“Every trade makes us richer or wiser, but never both.”
— Investing proverb
It’s a Hard Knock Asset Class
The failure of Lehman Brothers was the most memorable event of 2008, but it was not the most dangerous event.
The most dangerous event was when the $65 billion Reserve Primary Fund, holder of a small amount of Lehman’s commercial paper, subsequently broke the buck.
Why would one money market fund falling a couple of cents below par be more dangerous than a major bank going to zero?
Becausethe biggest risk to markets occurs when what people think is money turns out not to be money.
People thought money markets were interest-bearing dollars, but for something to be money, it has to be redeemable at par at all times — most of the time is not good enough.
Which is why the Reserve Primary Fund trading just three cents below par threatened to break all of TradFi — it was the moment that savers learned that money markets are not money.
But we didn’t really learn that lesson, because the Fed promptly stepped in to protect us from it, underwriting every money market fund in the country.
For us to fully learn that lesson, the market may have had to break, which the Fed wasn’t willing to risk.
Getting Wiser With DeFi
In crypto, by comparison, the lessons are harder learned — and all the more valuable for it.
There have been a lot of these lately, mostly from a non-stop drumbeat of hacks, rugs and semi-Ponzis.
It hasn’t been fun, but I’d argue that each one has made the system a little more resilient.
This week we’re learning about stablecoins.
UST, the crypto equivalent of a money market fund, has traded down not just a couple of cents, but all the way to 70 cents and back up to 90 cents — transacting billions of dollars of volume along the way.
What have we learned in the process?
It’s too early for postmortems, but we may be learning that DeFi is anti-fragile in a way that TradFi is not.
That is partly because we already knew that algo stablecoins are not really money. We learned that just a year ago when IRON Finance failed.
Interestingly, IRON, the stablecoin, now trades comfortably at $1 while TITAN, the governance token, is a zero.
IRON admittedly has a microscopic market cap, but I think there’s a lesson here anyway: If UST survives the week, it may mean that stablecoins don’t necessarily have to be stable — perhaps they can float away from peg for a while and then regain it at a later date.
A floating stablecoin would be disqualified from being considered money, but may still have its uses.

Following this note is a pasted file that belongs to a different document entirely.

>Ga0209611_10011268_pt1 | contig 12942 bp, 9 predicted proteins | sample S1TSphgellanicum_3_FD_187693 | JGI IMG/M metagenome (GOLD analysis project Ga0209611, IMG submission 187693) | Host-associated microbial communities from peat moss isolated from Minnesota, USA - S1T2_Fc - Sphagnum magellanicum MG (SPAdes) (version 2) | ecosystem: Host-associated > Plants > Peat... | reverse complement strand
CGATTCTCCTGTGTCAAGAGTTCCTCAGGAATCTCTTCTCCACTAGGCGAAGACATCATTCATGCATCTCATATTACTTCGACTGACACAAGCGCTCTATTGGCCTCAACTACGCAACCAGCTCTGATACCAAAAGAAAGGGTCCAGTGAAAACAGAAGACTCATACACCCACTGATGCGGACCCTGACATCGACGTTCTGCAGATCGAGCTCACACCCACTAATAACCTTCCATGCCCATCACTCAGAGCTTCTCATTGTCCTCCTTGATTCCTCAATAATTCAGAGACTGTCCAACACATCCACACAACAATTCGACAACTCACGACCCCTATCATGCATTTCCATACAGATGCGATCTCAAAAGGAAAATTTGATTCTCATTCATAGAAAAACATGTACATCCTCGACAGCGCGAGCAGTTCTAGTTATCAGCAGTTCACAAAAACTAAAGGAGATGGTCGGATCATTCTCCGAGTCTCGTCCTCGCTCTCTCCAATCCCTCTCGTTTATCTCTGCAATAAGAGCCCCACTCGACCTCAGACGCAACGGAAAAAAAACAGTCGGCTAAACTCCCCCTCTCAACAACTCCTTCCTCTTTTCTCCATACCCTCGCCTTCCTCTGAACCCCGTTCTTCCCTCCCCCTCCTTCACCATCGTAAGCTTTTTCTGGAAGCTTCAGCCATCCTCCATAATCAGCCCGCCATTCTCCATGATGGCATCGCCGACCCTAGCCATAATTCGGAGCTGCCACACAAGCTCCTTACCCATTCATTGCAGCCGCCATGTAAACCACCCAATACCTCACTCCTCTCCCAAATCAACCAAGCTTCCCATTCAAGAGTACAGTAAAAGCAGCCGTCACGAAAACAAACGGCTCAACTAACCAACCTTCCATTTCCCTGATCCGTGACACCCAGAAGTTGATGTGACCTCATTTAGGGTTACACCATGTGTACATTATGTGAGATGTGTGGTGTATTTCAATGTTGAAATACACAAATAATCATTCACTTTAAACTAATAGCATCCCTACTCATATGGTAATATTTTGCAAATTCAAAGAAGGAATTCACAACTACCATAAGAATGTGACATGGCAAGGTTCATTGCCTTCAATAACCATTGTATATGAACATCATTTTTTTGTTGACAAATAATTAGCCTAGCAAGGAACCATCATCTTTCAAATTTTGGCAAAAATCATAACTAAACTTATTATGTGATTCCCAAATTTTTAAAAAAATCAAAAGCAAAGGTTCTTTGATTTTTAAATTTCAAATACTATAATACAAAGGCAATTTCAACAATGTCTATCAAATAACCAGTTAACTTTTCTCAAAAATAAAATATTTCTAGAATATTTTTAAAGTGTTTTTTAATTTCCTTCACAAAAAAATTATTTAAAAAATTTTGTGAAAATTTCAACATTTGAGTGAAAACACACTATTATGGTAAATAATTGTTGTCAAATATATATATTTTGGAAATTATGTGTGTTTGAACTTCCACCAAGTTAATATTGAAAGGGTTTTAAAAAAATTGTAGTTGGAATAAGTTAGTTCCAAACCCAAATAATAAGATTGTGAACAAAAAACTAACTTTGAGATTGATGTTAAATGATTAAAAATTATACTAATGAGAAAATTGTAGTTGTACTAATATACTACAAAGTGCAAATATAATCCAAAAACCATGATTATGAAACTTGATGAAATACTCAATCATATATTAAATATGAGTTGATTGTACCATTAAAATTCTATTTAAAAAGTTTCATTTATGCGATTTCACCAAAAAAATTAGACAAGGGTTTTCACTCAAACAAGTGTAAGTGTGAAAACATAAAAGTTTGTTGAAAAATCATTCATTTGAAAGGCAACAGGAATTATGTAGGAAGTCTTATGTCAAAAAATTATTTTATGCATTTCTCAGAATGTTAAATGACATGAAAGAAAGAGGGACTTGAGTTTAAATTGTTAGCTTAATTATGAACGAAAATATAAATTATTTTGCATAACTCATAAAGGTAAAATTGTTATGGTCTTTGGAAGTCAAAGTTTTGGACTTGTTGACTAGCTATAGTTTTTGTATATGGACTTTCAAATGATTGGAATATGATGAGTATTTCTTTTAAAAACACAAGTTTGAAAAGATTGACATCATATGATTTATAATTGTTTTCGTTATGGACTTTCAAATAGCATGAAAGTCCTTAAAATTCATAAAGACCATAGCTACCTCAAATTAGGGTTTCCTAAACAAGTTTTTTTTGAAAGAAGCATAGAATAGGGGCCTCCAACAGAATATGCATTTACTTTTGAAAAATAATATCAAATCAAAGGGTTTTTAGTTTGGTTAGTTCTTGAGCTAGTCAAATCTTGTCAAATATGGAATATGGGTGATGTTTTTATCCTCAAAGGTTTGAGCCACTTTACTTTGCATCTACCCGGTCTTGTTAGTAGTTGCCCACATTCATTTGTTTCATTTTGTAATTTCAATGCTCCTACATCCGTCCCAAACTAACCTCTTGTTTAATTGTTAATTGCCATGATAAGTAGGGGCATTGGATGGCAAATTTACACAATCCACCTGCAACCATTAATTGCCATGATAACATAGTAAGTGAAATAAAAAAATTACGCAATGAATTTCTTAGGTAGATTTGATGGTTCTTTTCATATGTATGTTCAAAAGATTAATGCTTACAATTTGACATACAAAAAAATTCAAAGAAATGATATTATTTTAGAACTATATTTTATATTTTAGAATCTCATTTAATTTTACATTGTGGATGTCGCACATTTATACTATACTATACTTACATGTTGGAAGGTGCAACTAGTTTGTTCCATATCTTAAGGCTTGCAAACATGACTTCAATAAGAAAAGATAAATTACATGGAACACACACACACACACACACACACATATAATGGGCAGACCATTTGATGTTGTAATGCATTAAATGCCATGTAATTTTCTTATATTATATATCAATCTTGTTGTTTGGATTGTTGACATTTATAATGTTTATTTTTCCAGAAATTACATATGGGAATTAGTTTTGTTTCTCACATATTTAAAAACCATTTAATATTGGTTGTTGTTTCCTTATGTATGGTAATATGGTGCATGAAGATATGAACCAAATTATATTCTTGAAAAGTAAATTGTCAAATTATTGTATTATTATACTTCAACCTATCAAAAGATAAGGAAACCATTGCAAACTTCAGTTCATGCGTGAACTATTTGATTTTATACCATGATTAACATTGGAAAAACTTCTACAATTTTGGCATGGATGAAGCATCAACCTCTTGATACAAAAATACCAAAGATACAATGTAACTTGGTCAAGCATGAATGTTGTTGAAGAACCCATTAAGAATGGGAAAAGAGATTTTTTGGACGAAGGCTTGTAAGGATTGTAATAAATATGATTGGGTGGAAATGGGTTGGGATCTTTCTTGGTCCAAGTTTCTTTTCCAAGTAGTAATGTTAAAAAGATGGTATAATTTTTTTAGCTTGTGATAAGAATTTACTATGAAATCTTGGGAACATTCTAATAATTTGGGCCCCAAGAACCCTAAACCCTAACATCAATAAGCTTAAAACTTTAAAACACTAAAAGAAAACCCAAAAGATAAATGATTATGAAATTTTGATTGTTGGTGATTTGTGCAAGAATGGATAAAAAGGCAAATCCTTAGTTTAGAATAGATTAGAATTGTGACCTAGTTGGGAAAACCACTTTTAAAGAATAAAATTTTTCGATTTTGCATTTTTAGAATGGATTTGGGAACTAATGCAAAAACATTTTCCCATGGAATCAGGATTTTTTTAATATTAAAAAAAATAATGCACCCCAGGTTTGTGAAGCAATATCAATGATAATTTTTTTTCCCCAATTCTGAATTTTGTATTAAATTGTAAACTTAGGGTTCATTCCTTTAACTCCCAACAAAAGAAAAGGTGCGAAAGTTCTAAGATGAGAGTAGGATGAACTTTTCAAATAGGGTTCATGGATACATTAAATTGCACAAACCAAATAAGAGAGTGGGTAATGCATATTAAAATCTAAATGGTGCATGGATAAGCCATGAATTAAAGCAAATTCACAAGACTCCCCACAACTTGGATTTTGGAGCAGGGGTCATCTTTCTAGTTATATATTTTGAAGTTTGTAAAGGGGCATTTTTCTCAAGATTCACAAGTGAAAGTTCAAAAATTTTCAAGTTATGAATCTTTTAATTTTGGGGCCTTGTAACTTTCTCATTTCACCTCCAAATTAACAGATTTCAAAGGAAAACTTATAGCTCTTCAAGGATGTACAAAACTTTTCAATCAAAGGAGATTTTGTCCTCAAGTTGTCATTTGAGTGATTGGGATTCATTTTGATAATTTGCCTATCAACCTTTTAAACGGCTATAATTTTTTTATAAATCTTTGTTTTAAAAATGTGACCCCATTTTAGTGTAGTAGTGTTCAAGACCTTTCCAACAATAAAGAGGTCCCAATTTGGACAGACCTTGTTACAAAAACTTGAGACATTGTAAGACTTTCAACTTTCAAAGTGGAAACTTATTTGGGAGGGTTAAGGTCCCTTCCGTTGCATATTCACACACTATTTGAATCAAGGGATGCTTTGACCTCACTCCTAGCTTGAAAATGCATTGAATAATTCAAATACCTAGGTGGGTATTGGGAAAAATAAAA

That may prove over-optimistic, but we at least now know that a large-cap algo stablecoin, lightly collateralized by a floating asset (BTC) and a crashing governance token (LUNA), can somehow get back within spitting distance of its peg.
And other than LUNA, nothing in crypto has really broken.
More Lessons Coming?
Some are concerned that losses incurred by hedge funds in UST and LUNA could ripple through to the rest of crypto and possibly bring down the whole asset class.
But Alameda and Jump — the two funds most often cited — are not Lehman Brothers.
Lehman was led at the end by a delusional CEO with little understanding of the giant risks his bank was taking.
I think it’s safe to say that the likes of Alameda and Jump know exactly what risks they’re taking — I’d be surprised if they didn’t both end the week with a positive P&L.
As for the rest of us, Terra is not the Reserve Primary Fund — no one should be surprised that UST has turned out to not be money.
That's partly because the user experience in DeFi remains janky, to put it politely.
If you navigated your way into UST, LUNA, Anchor or Astroport, you probably know enough about crypto to be unsurprised that an algo stablecoin has lost its peg.
So it’s a good thing that the barriers to entry remain high in DeFi: There are no widows or orphans, depending on Anchor’s 18% semi-Ponzi yield.
If Terra USD fails, the harm done should be minimal.
Which is not to say we are out of the woods yet — this is a developing story.
MicroStrategy fell 25% yesterday, reflecting the risk that selling by LFG could push bitcoin to a level that would trigger margin calls on one of bitcoin’s largest holders.
And I may be underestimating potential damage to crypto funds: Fireblocks recently said it had $500 million of inflows into the Terra ecosystem as soon as it offered its customers access.
In both cases, I’d say it’s fortunate that the UST de-peg happened now and not, say, six or nine months from now when LFG owned more BTC and crypto funds had more exposure to Terra.
We are getting wiser in crypto, and it’s good to do so sooner rather than later.
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